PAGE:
SWEENY — Niecy Randon crawled into the bathtub Tuesday morning ready to relax after a long night of work.

Just as she got comfortable, the mother of three heard a thunderous noise outside, which seemed to be getting louder, she said.

“I heard something like a train right outside of my house,” she said. “It was loud, and I just started praying immediately.”

Reports of a possible tornado touching down started coming in to the Brazoria County Sheriff’s Office about 9 a.m. Tuesday, Lt. Varon Snelgrove said.

“In the Van Vleck area in Matagorda County, they got hit really hard,” he said. “I have seen photographs of homes completely leveled there and trailer homes turned upside down, not recreational vehicles.”

Most of the damage in Brazoria County occurred about 10 miles from the county line close to Randon’s rental house in the 9000 block of FM 524 near CR 321 northwest of Sweeny, Snelgrove said.

The high winds damaged the roofs of several homes, in addition to knocking over trees and flipping at least recreational vehicle, he said.

“We got lucky because had this happened in the middle of the night, we probably would have had some injuries or fatalities,” Snelgrove said. “It looks like it tracked south down CR 332 or Ashley Wilson Road and just barely missed Sweeny High School.”

Sweeny ISD had issued a shelter in place for all its students and campuses Tuesday morning, interim superintendent Gerald Nixon said. Other Brazoria County school districts reported doing the same.

Although there were no known storm-related injuries in the county, Snelgrove said several areas received at least some damage, including a portion of CR 348 in Wild Peach and some downed trees near FM 521 and CR 44 near Angleton.

“We dodged a bullet,” he said. “We had some damage, but no injuries or lives lost.”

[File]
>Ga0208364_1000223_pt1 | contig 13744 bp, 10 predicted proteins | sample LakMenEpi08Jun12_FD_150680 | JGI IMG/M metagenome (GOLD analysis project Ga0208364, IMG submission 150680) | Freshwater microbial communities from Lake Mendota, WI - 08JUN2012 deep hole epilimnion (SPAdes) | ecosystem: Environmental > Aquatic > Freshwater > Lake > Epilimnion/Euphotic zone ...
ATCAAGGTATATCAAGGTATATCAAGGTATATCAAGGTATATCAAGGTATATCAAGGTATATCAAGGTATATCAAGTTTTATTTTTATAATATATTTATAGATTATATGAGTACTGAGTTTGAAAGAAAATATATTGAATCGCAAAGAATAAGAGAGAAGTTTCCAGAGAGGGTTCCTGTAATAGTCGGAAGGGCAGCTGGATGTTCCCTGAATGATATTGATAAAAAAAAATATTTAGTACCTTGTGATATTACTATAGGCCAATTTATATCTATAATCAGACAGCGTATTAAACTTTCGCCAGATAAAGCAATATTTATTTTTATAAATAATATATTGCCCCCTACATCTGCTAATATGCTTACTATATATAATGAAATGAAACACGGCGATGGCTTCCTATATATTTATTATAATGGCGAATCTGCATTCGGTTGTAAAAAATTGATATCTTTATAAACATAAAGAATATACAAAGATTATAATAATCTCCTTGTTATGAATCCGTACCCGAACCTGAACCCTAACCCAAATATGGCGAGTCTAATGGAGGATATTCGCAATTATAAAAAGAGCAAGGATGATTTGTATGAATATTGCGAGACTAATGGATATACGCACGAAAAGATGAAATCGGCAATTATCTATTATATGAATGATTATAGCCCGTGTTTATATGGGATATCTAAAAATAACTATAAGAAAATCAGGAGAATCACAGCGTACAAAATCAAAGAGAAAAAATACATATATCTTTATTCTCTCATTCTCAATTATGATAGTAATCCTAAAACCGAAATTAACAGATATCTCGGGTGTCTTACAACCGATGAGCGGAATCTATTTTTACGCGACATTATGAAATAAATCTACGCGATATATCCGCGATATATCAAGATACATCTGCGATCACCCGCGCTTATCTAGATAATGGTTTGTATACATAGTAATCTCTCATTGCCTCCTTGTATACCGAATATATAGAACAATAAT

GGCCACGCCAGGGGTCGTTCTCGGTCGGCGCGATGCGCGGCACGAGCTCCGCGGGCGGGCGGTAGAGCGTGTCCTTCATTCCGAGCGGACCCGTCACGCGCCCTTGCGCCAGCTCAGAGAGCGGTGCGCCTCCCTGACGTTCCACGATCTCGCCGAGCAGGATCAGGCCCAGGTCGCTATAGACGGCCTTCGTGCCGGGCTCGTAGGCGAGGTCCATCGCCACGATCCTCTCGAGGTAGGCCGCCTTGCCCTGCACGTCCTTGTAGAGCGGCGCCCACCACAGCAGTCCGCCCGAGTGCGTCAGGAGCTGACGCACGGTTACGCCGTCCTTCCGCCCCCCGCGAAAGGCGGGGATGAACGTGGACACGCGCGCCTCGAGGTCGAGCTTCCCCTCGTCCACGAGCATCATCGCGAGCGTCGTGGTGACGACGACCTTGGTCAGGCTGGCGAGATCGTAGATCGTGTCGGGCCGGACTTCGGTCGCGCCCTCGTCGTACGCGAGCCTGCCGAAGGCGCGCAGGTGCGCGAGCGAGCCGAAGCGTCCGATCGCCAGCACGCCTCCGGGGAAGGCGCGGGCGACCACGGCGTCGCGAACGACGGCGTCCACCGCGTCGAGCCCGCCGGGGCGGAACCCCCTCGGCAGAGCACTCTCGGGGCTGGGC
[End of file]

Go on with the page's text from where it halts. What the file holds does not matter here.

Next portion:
Randon, whose air conditioner unit was thrown from the house and some of its siding removed, expressed her gratitude the damage wasn’t more severe.

“I just thank God that I am alive, and that whoever did the trailer got it right,” she said. “I wouldn’t wish going through that on my worst enemy.”

Next door to Randon, Cody Shaw was trying to stay optimistic as he surveyed the damage done to his property.

“It took the tops of trees off around here and the metal roofing — or what I call a thermal roof — off the house, but it didn’t hurt the house, thank goodness,” he said.

After hearing about tornado might have been responsible, Shaw, who was at work near Danbury, confessed his first thought necessarily wasn’t about his house, he said.

“I got classic cars and I was worried about those,” he said. “I had one up front that had the car cover blown off, and that’s a $40,000 Camaro. Luckily, no damage to it, and I found the car cover two doors down in the backyard.”

Kali Crober, another neighbor, went to stay with family during the storm, she said.

“When I came back, it was lots of damage, but nothing to our house,” she said. “I am just glad I wasn’t home.”

Her brother-in-law, Nicholas Crober, already was busy cutting tree limbs to keep them from falling onto a parked car or the house, she said.

“He is awesome,” she said. “We are very fortunate.”

Shaw also considered himself pretty lucky, all things considered, he said.

“It could have been a lot worse,” he said. “It could have been in the middle of the night, and we could not have a home to go home to. We can always fix things, so I would call it a blessing.”

The National Weather Service confirmed a tornado touched down just outside Sweeny at about 8:45 a.m., meteorologist Patrick Blood said.

Winds reached 47 mph at Surfside Beach and 67 mph at the San Bernard National Wildlife Refuge on CR 306 in Brazoria, Blood said, although Refuge Manager Curtis Jones said there were no reports of damage.

“The whole area saw strong winds as the front moved through,” he said. “But there was no damage here.”

A Cessna 150 flipped upside down after 55 mph winds whipped through the Texas Gulf Coast Regional Airport and snapped the tiedowns binding its wings, Aviation Director Jeff Bilyeu said.

The plane typically needs a minimum of 48 mph winds to take flight, Bilyeu said.

“It pretty much stayed in place, it just flipped over,” Bilyeu said. “The wind was strong enough to break both tiedowns on the wings. These planes are made to fly, so winds are going to have an impact on them.”

Airport officials will work with the plane’s owner to remove the aircraft, which sustained significant damage to its propeller and tail, Bilyeu said.

“We’ll work with the tenant to have the plane removed,” he said.

The winds swept more seasonal temperatures into Brazoria County, with lows of 42 degrees expected tonight, according to the National Weather Service.

Erinn Callahan is a reporter for The Facts. Contact her at 979-237-0150.

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